Before the American Revolution, most Americans ate rye bread and drank Caribbean rum. Dutch settlers pushing up the Hudson brought the rye grain with them from the Low Countries, and introduced it to their Yankee neighbors, who needed a crop that could survive a winter far harsher than what they had left behind in England. Meanwhile, British ships regularly offloaded large volumes of rum shuttled from their West Indian colonies to their great colonial ports of Boston and New York. If Americans drank whiskey at all, it was because they were backwoodsmen too far from these ports to access this rum. These pioneer farmers turned to building their own stills, and distilling whatever might be left over from their harvests, as a way to keep the chill off in the cold northern winter.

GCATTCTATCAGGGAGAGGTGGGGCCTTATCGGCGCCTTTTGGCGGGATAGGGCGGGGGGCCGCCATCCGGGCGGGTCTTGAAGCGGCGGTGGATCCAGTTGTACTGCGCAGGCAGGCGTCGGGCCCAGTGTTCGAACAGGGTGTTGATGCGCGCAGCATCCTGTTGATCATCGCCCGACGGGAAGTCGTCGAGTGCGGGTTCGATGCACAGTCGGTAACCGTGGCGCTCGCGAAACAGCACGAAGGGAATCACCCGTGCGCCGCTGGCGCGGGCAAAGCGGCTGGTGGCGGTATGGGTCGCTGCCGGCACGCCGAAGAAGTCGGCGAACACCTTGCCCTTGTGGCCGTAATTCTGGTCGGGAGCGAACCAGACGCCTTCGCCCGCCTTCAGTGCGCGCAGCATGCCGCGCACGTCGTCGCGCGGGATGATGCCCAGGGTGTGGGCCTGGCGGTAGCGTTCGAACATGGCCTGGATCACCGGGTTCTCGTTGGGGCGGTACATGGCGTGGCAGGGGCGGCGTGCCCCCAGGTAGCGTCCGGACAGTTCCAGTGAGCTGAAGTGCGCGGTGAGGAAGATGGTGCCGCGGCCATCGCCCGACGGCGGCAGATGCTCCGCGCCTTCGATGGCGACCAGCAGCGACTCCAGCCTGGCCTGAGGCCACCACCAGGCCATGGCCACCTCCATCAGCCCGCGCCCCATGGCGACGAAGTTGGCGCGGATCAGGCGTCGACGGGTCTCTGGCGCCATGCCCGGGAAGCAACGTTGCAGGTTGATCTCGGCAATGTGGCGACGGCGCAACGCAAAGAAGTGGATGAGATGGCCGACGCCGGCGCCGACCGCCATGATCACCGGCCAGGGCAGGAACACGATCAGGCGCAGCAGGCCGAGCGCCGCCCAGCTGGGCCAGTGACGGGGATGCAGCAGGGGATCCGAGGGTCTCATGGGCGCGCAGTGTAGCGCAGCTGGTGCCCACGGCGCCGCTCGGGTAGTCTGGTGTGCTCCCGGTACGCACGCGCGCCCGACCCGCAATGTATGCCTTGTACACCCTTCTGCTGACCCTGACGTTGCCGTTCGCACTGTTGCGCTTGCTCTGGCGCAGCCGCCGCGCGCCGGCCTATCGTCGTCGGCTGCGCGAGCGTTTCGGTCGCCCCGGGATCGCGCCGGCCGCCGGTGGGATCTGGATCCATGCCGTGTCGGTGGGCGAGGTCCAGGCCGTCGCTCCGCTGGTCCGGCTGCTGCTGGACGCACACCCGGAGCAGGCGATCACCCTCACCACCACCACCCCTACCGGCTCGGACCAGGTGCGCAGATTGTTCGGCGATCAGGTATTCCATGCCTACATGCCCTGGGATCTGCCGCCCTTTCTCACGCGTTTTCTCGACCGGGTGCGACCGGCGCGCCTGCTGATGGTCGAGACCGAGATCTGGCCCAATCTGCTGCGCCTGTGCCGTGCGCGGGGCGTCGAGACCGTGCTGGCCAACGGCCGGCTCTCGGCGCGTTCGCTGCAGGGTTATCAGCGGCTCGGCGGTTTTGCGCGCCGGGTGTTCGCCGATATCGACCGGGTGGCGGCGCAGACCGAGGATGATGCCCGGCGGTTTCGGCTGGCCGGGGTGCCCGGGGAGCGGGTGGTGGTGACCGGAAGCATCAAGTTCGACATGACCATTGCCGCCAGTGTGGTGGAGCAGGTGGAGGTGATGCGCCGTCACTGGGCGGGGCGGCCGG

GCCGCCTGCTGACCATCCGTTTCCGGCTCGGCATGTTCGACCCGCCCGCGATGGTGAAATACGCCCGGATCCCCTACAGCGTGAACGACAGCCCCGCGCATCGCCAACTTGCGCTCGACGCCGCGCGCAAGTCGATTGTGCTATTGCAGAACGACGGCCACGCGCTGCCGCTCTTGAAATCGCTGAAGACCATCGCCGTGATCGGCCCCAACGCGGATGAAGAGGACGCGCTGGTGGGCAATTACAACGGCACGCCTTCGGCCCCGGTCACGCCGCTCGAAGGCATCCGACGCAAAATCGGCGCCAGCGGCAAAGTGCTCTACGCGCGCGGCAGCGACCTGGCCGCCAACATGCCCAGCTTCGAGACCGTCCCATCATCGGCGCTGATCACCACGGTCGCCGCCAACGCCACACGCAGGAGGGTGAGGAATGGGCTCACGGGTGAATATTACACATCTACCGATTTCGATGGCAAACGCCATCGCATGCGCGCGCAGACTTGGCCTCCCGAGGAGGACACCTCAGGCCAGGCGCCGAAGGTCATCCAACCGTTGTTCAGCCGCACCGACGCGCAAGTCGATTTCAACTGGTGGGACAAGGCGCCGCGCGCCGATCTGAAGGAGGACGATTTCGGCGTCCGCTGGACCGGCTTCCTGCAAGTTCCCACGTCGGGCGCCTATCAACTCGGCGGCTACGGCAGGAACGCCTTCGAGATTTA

Things changed in the cities, though, after the colonists entered open rebellion. The Crown responded by hitting Americans where it really hurt: by placing an embargo on rum imports. Thirsty and resourceful, the young republic turned to something it could produce independently: rye whiskey. If the American Revolution had an “Official Beverage”, it would’ve been rye. All the classic American whiskey drinks, like the Old Fashioned and the Manhattan, called for rye. The hearty grain was right at home in northeast American soil, toughing out the long winters and persevering throughout the seasons. George Washington himself became the largest producer and distributor of rye in the United States.